Baste one side of the zipper to the seam allowance, and place a pin right below the bottom stop.

It's important to learn how to sew a zipper, a sewing notion - Sew Me Your Stuff

Flip your fabric right side up, and position your zipper foot so that the foot is to the right of the needle. Set up your sewing machine to begin stitching at the pin, but remove the pin before you stitch.

It's important to learn how to sew a zipper, a sewing notion - Sew Me Your Stuff

Starting at the seam below the zipper, stitch across and up the length of the zipper on the right-hand side through all layers. I recommend starting the stitch with the zipper closed then opening the zipper once you’ve gotten about halfway down the zipper. You can’t sew around the zipper pull very easily, so you’ll want it out of the way.

It's important to learn how to sew a zipper, a sewing notion - Sew Me Your StuffIt's important to learn how to sew a zipper, a sewing notion - Sew Me Your Stuff

Now repeat on the left-hand side, moving your zipper foot so that it’s to the left of the needle.

It's important to learn how to sew a zipper, a sewing notion - Sew Me Your Stuff

Now just remove the basting. Congratulations – you now know how to sew a zipper!

It's important to learn how to sew a zipper, a sewing notion - Sew Me Your Stuff

This is just one method of attaching a zipper, but it’s the basic technique that can be adapted to many different situations.

Happy sewing!


Learni.st
 – Learn how to sew starting from step one
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Etsy – Shop Sew Me Your Stuff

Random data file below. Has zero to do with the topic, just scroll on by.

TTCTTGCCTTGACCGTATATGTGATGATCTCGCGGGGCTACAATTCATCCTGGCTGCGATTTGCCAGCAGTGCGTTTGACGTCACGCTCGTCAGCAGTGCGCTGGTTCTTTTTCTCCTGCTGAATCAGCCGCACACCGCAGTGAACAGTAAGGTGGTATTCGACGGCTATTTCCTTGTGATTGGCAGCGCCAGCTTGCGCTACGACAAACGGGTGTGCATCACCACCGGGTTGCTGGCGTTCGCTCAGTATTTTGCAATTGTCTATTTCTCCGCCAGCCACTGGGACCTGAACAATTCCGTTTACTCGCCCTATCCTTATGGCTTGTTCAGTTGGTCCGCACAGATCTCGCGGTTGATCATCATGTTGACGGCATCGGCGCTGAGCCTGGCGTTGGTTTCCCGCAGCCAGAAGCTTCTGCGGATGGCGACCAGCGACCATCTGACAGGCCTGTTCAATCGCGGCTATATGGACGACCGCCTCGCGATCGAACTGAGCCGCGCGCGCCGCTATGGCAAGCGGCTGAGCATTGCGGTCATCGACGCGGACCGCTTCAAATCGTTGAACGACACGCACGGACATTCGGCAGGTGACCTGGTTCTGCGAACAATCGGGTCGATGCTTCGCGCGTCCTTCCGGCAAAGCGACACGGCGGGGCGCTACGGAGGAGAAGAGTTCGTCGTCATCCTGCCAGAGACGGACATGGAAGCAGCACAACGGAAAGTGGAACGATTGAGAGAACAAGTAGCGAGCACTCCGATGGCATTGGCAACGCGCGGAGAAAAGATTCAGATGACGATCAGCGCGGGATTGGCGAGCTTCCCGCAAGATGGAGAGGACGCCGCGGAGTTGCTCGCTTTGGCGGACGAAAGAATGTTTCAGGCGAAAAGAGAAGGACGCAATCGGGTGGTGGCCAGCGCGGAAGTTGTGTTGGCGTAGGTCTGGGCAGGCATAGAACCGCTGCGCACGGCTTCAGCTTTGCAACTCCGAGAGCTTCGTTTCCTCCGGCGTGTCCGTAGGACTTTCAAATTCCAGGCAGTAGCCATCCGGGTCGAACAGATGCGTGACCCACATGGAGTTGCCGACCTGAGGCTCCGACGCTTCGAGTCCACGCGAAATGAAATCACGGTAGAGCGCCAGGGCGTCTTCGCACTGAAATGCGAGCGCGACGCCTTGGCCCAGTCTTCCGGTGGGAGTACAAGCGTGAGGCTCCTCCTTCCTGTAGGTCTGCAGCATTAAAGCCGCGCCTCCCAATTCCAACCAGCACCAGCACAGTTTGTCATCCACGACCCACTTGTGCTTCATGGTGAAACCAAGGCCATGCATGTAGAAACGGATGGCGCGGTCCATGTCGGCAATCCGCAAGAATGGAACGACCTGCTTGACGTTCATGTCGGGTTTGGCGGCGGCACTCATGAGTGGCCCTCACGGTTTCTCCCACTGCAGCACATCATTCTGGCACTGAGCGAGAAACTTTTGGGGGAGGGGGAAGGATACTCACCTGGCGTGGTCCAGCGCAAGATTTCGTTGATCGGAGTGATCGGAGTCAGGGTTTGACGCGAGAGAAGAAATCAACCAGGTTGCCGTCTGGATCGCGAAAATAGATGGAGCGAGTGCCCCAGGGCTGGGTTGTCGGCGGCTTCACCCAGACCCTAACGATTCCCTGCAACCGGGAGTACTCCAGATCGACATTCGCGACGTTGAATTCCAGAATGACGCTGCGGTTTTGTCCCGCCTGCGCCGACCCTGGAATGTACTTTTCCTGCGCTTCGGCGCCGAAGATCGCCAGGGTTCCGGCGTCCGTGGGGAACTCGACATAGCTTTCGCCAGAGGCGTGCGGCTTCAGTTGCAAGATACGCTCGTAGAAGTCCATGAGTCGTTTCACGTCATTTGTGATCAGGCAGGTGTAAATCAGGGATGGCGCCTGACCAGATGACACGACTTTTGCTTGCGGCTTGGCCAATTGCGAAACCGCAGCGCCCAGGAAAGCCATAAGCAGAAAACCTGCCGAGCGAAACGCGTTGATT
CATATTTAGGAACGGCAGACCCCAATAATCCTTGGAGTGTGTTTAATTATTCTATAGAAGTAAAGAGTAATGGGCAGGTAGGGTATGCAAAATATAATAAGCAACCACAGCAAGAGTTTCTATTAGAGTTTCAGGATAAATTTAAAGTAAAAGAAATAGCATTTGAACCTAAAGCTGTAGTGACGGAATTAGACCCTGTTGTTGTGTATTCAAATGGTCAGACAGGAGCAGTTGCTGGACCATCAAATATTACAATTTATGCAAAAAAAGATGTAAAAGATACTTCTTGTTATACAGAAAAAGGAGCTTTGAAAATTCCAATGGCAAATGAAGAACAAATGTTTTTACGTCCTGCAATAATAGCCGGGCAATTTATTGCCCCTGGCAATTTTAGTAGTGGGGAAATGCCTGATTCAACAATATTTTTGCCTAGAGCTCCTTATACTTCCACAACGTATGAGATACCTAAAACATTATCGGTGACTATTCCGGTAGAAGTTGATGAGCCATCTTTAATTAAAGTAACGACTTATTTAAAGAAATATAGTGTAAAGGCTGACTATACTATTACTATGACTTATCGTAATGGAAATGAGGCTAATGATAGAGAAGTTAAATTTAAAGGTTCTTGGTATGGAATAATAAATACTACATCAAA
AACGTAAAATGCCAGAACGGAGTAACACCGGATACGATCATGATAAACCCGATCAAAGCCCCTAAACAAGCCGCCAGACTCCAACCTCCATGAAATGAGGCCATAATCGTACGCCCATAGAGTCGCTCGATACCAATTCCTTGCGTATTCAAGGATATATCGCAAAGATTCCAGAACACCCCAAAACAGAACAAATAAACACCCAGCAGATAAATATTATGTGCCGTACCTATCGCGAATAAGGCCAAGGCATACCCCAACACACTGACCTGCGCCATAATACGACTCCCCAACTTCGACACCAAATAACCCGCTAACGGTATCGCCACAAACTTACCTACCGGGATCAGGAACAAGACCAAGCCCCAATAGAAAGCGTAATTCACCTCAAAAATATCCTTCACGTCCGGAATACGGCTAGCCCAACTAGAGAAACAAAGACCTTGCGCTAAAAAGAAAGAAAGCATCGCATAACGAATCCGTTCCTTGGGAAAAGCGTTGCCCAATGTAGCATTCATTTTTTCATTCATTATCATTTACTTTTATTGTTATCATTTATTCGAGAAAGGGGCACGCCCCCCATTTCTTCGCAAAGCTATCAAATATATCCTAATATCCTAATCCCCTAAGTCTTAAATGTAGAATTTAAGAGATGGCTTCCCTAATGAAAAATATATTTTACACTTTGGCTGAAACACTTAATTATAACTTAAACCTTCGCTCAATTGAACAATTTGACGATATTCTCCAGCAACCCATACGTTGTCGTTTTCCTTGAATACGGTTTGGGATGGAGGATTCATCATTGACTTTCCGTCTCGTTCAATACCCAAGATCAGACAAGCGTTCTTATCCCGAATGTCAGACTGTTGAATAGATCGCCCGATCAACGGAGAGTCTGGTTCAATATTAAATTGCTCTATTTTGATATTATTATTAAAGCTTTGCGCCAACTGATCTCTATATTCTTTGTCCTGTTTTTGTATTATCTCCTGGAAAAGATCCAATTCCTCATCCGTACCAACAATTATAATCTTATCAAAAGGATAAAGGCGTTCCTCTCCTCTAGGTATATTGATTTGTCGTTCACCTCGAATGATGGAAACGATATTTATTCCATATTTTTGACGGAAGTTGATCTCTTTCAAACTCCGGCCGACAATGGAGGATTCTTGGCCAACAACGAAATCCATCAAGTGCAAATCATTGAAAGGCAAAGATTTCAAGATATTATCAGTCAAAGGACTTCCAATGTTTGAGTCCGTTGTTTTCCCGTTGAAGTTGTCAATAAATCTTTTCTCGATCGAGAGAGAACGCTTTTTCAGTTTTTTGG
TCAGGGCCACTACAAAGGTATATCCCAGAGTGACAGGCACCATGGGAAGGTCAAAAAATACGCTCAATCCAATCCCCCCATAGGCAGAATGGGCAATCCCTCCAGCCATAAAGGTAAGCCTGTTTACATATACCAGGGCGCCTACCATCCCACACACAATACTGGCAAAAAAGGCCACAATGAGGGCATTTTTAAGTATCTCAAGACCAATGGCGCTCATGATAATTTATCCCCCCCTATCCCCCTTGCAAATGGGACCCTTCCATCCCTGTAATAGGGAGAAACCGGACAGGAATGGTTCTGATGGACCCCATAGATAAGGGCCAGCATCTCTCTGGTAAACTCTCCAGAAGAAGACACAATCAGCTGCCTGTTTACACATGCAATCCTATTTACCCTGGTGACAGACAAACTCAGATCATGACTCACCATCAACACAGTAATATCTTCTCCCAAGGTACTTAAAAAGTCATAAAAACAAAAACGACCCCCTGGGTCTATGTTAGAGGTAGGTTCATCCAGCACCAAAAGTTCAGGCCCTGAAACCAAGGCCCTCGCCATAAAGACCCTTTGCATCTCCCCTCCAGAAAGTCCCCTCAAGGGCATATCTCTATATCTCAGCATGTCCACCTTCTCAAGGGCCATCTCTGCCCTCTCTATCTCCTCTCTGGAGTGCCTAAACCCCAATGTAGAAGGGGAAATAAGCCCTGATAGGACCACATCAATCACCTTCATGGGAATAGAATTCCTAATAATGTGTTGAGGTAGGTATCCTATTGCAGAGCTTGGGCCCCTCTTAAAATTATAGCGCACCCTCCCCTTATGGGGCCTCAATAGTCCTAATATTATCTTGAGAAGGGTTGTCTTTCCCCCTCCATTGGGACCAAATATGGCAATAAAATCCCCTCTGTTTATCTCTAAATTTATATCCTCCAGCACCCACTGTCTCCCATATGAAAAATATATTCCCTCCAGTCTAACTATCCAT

Sewing with Elastic: Elastic Casing

Hello sewists! Sorry for the hold up in posts – lent my camera to a friend for the weekend and just got it back. But now it’s time to get back to business by learning to use a new notion in your projects: sewing with elastic.

Sewing with elastic is a great skill to learn, and learning how to sew with elastic can be the first step in moving from beginner projects to more personalized crafts and garments. As mentioned in this earlier post, there are two ways to add elastic to your project. You can either insert it into a casing or sew it directly to your fabric.

In this post, we’ll cover the easier of the two: sewing an elastic casing.

I’m going to demonstrate by making a small bag with an elastic opening.

A bag with an elastic casing is an easy craft for a beginner learning how to sew elastic, a sewing notion - Sew Me Your Stuff

The first thing I did was to measure out a rectangular shape – about 14″ x 6 1/2″. That way my bag would be roughly 6″ x 6″ when completed. I only cut one piece of fabric to fold in half to use as the bag, but you can also cut two identical pieces to stitch together. The folded version is just easier!